The first node 3 and the second node 7 may then each determine the next generation common secret (CS'). In particular, the first node 3 determines the next generation common secret (CS') with the formula:
CS' = V2C' x Pis' (Equation 22)
The second node 7 determines the next generation common secret (CS') with the formula:
CS' = Vis' x Pic' (Equation 23)
Further generations (CS", CS' ", etc.) can be calculated in the same way to create a chain hierarchy. This technique requires that both the first node 3 and the second node 7 keep track of the original Message (M) or the originally calculated Generator Value (GV), and to which node it relates. As this is publicly known information there are no security issues regarding the retention of this information. Accordingly, this information might be kept on 'hash tables' (linking hash values to public keys) and distributed freely across the network 5 (for example using Torrent). Furthermore, if any individual common secret (CS) in the hierarchy is ever compromised, this does not affect the security of any other common secrets in the hierarchy provided the private keys Vic, Vis remain secure.
Tree structure of keys
As well as a chain (linear) hierarchy as described above, a hierarchy in the form of a tree structure can be created. With a tree structure, a variety of keys for different purposes such as authentication keys, encryption keys, signing keys, payment keys, etc. may be determined whereby these keys are all linked to a single securely maintained master key. This is best illustrated in Fig. 12 that shows a tree structure 901 with a variety of different keys. Each of these can be used to create a shared secret with another party. Tree branching can be accomplished in several ways, three of which are described below.
(i) Master key spawning
In the chain hierarchy, each new 'link' (Public/Private key pair) is created by adding a multiply rehashed Message to the original master key. For example, (showing only the private key of the first node 3 for clarity):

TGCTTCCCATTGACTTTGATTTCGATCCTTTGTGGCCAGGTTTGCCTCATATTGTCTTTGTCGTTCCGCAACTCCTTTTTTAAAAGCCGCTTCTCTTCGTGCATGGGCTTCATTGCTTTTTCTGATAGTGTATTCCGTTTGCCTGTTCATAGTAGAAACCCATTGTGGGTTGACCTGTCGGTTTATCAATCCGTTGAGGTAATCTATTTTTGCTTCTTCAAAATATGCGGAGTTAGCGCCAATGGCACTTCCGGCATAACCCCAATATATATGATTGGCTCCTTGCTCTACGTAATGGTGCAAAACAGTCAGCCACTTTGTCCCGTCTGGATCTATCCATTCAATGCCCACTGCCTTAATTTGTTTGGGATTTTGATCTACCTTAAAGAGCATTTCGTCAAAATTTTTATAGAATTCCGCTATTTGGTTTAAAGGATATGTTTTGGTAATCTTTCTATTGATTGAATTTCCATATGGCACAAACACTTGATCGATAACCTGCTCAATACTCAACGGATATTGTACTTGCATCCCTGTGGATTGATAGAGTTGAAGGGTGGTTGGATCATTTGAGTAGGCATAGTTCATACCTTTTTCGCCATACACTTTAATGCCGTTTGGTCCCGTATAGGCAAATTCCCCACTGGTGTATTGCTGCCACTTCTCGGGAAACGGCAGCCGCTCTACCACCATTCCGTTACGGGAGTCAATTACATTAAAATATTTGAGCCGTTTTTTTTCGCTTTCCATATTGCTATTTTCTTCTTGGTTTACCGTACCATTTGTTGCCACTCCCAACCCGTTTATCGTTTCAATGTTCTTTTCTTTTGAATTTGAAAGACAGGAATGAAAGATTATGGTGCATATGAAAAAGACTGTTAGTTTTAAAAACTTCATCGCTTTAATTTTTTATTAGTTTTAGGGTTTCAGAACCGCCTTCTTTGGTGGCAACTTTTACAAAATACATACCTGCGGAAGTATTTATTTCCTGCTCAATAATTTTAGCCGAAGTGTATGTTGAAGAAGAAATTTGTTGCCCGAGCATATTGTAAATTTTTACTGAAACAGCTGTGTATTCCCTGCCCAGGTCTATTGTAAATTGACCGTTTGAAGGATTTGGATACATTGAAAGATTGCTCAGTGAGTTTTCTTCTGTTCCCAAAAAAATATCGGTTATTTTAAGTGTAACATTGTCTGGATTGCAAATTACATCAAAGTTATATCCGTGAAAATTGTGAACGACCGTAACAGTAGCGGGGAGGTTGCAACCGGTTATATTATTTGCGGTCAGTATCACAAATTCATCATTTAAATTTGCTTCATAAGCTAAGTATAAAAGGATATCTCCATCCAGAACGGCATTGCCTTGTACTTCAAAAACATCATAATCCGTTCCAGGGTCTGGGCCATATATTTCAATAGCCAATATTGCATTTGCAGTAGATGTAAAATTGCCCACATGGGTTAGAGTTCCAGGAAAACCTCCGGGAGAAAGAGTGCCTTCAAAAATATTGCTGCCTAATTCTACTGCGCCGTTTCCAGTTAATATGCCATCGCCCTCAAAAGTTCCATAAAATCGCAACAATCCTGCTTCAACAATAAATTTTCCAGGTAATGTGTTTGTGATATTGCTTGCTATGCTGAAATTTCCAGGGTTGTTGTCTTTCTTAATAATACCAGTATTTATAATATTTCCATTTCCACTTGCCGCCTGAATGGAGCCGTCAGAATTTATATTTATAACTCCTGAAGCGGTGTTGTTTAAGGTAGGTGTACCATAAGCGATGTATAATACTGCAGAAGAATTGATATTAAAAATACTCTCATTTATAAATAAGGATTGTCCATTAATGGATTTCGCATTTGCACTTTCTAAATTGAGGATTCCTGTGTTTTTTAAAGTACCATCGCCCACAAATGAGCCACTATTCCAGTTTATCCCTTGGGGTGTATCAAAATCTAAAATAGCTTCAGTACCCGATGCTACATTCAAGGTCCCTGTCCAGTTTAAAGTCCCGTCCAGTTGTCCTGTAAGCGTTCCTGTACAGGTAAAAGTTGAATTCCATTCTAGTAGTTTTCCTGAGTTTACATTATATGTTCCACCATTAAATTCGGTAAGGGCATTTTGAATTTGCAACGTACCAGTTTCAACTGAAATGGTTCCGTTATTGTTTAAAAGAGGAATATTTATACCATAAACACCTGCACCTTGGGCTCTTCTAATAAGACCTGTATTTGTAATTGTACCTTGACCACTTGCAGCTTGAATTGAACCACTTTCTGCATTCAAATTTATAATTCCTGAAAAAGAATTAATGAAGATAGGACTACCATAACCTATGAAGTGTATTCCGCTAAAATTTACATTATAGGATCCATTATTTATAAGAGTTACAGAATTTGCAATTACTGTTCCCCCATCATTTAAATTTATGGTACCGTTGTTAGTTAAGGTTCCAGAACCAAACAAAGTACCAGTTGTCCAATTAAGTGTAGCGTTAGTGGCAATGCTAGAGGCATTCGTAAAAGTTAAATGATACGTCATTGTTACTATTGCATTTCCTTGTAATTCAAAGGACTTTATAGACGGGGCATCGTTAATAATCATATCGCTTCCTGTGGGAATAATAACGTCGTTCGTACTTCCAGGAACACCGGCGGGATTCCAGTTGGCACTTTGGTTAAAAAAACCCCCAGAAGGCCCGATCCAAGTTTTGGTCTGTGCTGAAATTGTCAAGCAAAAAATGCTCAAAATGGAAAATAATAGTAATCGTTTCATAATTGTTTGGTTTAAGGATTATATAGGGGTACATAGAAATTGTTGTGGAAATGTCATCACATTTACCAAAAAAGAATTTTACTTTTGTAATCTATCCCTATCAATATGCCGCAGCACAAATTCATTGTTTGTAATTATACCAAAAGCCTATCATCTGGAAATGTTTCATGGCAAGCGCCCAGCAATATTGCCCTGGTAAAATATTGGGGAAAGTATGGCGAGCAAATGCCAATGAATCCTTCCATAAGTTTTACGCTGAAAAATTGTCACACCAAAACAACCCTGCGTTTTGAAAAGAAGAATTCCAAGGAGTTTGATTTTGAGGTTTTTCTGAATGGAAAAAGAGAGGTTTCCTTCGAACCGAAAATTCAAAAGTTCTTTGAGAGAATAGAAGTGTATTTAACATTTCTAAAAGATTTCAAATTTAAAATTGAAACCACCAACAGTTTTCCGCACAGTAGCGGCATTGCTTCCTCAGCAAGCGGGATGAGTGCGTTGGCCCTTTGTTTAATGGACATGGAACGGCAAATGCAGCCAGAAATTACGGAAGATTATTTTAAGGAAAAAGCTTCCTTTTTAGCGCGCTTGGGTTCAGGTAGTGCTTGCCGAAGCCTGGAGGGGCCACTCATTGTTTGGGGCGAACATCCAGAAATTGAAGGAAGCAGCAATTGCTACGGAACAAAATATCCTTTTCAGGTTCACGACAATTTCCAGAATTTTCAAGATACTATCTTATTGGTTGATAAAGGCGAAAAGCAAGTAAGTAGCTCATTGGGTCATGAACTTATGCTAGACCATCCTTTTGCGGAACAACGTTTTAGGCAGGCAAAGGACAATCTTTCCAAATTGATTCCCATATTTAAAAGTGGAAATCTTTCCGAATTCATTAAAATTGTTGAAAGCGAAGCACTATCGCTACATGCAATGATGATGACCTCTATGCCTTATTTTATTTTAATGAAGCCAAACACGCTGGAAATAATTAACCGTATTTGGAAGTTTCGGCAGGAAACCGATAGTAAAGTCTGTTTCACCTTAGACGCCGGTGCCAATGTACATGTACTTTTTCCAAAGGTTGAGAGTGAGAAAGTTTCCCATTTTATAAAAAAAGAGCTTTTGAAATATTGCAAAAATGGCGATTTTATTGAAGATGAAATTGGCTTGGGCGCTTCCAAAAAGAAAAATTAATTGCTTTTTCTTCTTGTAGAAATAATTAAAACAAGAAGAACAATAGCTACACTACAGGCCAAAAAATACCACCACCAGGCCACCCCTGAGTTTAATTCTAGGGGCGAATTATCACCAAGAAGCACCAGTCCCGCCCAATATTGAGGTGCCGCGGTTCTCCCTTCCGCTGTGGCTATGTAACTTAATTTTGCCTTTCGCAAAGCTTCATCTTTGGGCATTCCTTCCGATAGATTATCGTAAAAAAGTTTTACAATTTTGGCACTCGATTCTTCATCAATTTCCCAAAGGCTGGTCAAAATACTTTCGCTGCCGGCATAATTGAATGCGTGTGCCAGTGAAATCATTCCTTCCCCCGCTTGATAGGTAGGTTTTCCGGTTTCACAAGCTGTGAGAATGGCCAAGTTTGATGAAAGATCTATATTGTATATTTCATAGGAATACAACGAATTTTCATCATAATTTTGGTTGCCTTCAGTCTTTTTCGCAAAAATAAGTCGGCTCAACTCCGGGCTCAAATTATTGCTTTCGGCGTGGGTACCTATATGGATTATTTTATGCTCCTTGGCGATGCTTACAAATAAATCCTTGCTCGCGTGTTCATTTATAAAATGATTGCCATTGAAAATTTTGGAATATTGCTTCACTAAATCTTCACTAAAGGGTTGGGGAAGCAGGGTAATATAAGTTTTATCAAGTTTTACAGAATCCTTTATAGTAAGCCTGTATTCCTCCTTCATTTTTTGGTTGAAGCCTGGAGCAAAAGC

V2C = Vic + SHA-256(M) (Equation 24)
V2C' = Vic + SHA-256(SHA-256(M)) (Equation 25) V2C" = Vic + SHA-256(SHA-256(SHA-256(M))) (Equation 26)
... and so on.
To create a branch, any key can be used as a sub-master key. For example V2c' can be used as a sub-master key (V3c) by adding the hash to it as is done for the regular master key:
V3C = V2C' + SHA-256(M) (Equation 27)
The sub-master key (V3c) may itself have a next generation key (V3c'), for example:
V3C' = V2C' + SHA-256(SHA-256(M)) (Equation 28) This provides a tree structure 903 using the master key spawning method as shown in Fig. 13.
(ii) Logical Association
In this method all the nodes in the tree (public/private key pairs) are generated as a chain (or in any other way) and the logical relationships between the nodes in the tree is maintained by a table in which each node in the tree is simply associated with its parent
node in the tree using a pointer. Thus the pointer may be used to determine the relevant public/private key pairs for determining the common secret key (CS) for the session.
(Hi) Message Multiplicity
New private/public key pairs can be generated by introducing a new message at any point in the chain or tree. The message itself may be arbitrary or may carry some meaning or function (e.g. it might be related to a 'real' bank account number, etc). It may be desirable that such new messages for forming the new private/public key pairs are securely retained. Codification Scheme
The metadata of the transaction may be used to access instructions stored in an off-block document. This document might be referred to as a 'contract' . The metadata which is used to reference the contract can be formatted in a variety of ways. However, a suitable codification scheme is described here.
A contract is transferable if the rights it defines are conferred upon the holder or owner of the contract. An example of a non-transferable contract is one in which the participants are named - that is, where the rights are conferred upon a specific named entity rather than the holder of the contract. Only transferable contracts are discussed in this codification scheme.
A token represents a specific contract that details or defines rights conferred by a contract. In accordance with the present invention, the token is a representation of the contract in the form of a bitcoin transaction.
This codification method uses metadata comprising three parameters or data items. This data may be indicative of: i) an amount of shares available under the contract
(this may be referred to herein as 'NumShares');
ii) a quantity of transfer units to be transferred from a sender to at least one recipient (this may be referred to herein as 'ShareVal'); and
iii) a factor for calculating a value for the quantity of transfer units (this may be referred to herein as a 'pegging rate').